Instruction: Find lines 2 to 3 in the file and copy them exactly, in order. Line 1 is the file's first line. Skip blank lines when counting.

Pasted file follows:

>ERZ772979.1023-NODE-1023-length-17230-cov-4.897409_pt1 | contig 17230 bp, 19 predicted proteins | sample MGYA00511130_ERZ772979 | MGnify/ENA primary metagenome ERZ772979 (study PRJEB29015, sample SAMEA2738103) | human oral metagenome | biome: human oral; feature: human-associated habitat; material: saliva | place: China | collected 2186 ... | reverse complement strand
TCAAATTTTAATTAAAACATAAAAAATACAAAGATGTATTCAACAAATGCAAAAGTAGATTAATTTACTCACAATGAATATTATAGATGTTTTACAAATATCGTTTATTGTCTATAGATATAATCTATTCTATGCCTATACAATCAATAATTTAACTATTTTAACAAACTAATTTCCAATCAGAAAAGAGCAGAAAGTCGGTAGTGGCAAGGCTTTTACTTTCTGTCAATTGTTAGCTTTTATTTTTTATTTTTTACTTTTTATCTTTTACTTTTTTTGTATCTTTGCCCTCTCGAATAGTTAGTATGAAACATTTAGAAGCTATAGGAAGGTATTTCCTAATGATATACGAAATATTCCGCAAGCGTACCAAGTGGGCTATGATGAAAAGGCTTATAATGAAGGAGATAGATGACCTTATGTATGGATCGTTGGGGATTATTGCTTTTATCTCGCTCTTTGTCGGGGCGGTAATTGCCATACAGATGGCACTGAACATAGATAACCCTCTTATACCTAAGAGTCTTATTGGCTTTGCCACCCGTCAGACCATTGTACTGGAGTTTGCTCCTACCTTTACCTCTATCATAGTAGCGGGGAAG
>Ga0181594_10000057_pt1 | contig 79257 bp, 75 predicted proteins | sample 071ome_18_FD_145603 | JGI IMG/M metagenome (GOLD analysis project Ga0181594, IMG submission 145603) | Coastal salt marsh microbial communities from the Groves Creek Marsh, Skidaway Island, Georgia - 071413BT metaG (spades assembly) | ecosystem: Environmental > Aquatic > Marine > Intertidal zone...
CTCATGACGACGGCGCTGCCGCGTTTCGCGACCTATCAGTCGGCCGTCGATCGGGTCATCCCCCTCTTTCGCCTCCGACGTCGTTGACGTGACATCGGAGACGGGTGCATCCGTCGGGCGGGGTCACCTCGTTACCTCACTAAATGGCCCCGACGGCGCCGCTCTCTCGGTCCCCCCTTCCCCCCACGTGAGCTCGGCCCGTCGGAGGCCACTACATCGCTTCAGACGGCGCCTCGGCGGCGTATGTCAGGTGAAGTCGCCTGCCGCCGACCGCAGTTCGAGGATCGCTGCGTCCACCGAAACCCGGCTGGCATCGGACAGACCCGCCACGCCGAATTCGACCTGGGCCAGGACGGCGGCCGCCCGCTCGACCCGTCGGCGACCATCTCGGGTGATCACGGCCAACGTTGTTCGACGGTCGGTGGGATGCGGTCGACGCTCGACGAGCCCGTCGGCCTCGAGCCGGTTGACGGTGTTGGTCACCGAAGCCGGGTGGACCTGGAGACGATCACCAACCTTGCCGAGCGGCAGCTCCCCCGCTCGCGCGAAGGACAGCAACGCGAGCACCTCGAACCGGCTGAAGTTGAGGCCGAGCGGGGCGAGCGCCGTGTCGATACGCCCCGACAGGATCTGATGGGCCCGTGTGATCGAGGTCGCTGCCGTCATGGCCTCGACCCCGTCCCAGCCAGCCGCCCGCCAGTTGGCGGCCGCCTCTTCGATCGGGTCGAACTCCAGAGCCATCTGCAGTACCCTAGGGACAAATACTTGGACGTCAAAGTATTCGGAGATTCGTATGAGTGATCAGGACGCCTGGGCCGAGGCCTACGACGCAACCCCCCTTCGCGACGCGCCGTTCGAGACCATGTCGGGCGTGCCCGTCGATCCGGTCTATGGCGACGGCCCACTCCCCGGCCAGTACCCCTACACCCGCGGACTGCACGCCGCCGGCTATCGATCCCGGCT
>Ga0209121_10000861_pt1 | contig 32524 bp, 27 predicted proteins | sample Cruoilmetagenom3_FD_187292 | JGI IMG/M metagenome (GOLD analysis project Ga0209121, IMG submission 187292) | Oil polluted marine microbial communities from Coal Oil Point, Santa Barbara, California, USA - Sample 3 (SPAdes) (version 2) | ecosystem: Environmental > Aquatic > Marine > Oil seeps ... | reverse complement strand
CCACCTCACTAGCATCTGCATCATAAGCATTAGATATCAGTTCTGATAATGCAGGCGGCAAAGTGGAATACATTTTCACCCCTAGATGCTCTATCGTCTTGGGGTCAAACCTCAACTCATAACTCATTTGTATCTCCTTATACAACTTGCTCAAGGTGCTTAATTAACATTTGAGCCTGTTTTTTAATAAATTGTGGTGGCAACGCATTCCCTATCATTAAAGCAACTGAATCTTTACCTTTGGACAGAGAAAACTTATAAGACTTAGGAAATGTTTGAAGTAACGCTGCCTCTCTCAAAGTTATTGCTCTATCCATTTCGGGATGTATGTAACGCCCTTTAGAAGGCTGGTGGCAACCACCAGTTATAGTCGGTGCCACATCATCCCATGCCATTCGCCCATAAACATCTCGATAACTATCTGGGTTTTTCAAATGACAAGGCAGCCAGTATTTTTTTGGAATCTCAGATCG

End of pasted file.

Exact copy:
TCAAATTTTAATTAAAACATAAAAAATACAAAGATGTATTCAACAAATGCAAAAGTAGATTAATTTACTCACAATGAATATTATAGATGTTTTACAAATATCGTTTATTGTCTATAGATATAATCTATTCTATGCCTATACAATCAATAATTTAACTATTTTAACAAACTAATTTCCAATCAGAAAAGAGCAGAAAGTCGGTAGTGGCAAGGCTTTTACTTTCTGTCAATTGTTAGCTTTTATTTTTTATTTTTTACTTTTTATCTTTTACTTTTTTTGTATCTTTGCCCTCTCGAATAGTTAGTATGAAACATTTAGAAGCTATAGGAAGGTATTTCCTAATGATATACGAAATATTCCGCAAGCGTACCAAGTGGGCTATGATGAAAAGGCTTATAATGAAGGAGATAGATGACCTTATGTATGGATCGTTGGGGATTATTGCTTTTATCTCGCTCTTTGTCGGGGCGGTAATTGCCATACAGATGGCACTGAACATAGATAACCCTCTTATACCTAAGAGTCTTATTGGCTTTGCCACCCGTCAGACCATTGTACTGGAGTTTGCTCCTACCTTTACCTCTATCATAGTAGCGGGGAAG
>Ga0181594_10000057_pt1 | contig 79257 bp, 75 predicted proteins | sample 071ome_18_FD_145603 | JGI IMG/M metagenome (GOLD analysis project Ga0181594, IMG submission 145603) | Coastal salt marsh microbial communities from the Groves Creek Marsh, Skidaway Island, Georgia - 071413BT metaG (spades assembly) | ecosystem: Environmental > Aquatic > Marine > Intertidal zone...